OSHA’s New Reporting Requirements Improve Worksite Safety

With the close of 2015, the U.S. Department of Labor’s Occupational Safety and Health Administration (OSHA) has announced the results of the new reporting requirement which was implemented as of January 1, 2015. The new reporting guidelines require any severe work-related injury, including amputations, loss of an eye, or hospitalization, to be reported within 24 hours. The requirement of reporting a fatality within 8 hours remains unchanged.

Recently, WorkersCompensation.com reported on OSHA’s 2015 data on work-place-related injuries. Employers submitted a total of 10,388 cases of severe injuries in 2015. Out of the total, 7,636 were hospitalizations and 2,644 accounted for amputations.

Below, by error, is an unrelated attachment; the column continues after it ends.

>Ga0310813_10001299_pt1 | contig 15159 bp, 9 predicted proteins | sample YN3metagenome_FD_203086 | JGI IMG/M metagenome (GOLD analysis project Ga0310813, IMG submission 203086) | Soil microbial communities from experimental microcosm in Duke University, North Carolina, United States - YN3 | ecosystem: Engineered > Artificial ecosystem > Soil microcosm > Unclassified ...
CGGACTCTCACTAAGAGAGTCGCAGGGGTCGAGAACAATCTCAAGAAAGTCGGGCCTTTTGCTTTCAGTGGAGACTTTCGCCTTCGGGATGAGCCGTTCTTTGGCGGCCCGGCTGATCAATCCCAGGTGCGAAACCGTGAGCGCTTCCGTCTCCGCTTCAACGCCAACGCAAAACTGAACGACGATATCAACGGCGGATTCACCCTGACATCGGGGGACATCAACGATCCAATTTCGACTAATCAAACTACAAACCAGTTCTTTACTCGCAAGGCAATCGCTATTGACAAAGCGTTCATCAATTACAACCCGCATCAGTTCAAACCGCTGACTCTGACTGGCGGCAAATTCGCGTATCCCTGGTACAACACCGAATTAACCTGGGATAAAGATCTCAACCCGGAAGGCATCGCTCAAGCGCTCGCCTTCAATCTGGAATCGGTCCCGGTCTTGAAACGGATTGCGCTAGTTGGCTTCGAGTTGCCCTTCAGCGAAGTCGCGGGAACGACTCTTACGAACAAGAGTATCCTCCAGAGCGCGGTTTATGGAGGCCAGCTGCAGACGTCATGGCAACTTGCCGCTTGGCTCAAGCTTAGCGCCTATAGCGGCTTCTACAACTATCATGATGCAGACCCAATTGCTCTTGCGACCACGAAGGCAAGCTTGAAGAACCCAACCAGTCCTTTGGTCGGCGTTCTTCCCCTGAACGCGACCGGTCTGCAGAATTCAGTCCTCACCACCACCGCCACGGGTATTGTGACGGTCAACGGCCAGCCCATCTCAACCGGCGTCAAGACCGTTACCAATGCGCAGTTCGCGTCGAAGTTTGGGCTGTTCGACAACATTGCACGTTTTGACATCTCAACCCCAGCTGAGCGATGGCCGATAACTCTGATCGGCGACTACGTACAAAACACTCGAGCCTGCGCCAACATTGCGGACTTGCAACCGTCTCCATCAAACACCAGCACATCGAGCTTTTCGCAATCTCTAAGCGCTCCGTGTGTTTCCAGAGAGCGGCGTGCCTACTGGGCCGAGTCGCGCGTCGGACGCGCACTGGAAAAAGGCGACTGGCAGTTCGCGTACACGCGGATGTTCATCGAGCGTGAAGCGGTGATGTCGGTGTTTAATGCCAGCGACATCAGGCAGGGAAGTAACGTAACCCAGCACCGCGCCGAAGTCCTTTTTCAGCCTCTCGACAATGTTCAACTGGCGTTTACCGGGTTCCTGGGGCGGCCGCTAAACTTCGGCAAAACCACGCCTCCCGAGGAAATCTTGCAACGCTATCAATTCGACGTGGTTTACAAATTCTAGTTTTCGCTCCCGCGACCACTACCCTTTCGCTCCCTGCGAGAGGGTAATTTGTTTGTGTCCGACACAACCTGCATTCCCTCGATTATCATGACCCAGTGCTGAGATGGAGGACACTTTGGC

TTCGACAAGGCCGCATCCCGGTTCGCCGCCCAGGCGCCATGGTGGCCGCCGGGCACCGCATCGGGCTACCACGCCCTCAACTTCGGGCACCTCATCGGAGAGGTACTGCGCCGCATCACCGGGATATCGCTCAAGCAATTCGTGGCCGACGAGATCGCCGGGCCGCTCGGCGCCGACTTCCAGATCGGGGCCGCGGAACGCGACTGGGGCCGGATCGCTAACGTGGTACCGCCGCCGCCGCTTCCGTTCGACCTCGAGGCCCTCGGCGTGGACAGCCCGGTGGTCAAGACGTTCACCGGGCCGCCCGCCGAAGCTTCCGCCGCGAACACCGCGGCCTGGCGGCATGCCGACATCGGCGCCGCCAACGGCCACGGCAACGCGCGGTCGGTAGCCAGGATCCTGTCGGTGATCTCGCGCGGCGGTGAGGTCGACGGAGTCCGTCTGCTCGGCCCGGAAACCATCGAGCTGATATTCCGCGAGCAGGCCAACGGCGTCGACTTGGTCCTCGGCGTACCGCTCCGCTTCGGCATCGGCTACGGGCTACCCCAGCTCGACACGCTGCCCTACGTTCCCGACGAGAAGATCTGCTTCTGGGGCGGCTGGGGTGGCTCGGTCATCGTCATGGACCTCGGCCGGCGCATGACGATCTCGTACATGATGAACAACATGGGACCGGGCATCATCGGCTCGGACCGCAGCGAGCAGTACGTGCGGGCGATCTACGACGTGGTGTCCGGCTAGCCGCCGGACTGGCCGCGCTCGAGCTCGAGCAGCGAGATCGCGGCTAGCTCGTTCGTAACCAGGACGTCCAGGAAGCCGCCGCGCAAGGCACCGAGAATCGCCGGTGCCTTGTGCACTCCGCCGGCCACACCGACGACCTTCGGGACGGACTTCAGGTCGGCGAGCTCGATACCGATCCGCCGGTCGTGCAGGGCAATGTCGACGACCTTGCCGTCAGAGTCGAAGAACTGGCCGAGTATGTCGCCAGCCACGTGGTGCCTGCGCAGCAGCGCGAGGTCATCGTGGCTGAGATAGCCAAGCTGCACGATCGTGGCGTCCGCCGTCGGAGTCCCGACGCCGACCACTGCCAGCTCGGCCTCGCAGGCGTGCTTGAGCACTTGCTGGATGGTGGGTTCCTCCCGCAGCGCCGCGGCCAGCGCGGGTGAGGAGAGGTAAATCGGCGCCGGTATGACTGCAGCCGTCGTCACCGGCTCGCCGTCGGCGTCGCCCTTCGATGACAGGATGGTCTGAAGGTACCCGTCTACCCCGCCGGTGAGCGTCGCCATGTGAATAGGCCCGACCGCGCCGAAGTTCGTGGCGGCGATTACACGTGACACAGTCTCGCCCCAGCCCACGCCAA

Taking it further than just mere numbers, OSHA implemented the program in order to create safer workplaces. After a report comes in, OSHA works to identify what the hazard is, and what measures the employer can take to remedy it. Most of the cases reported in 2015 did not require a worksite inspection, which is conducted when OSHA deems it necessary.

If you are a worker who has suffered injury due to an employer’s failure to follow safety regulations, you may be entitled to Workers’ Compensation. The Law Offices of McIntyre, Donohue, Accardi, Salmonson, & Riordan, represents individuals who have been injured on the job throughout the five boroughs of New York City including Manhattan, the Bronx, Brooklyn, and Queens, as well as both Nassau and Suffolk Counties on Long Island. Call (866) 557-7500 for a consultation.

Frequency of Workers Compensation Claims Decline While the Severity Increases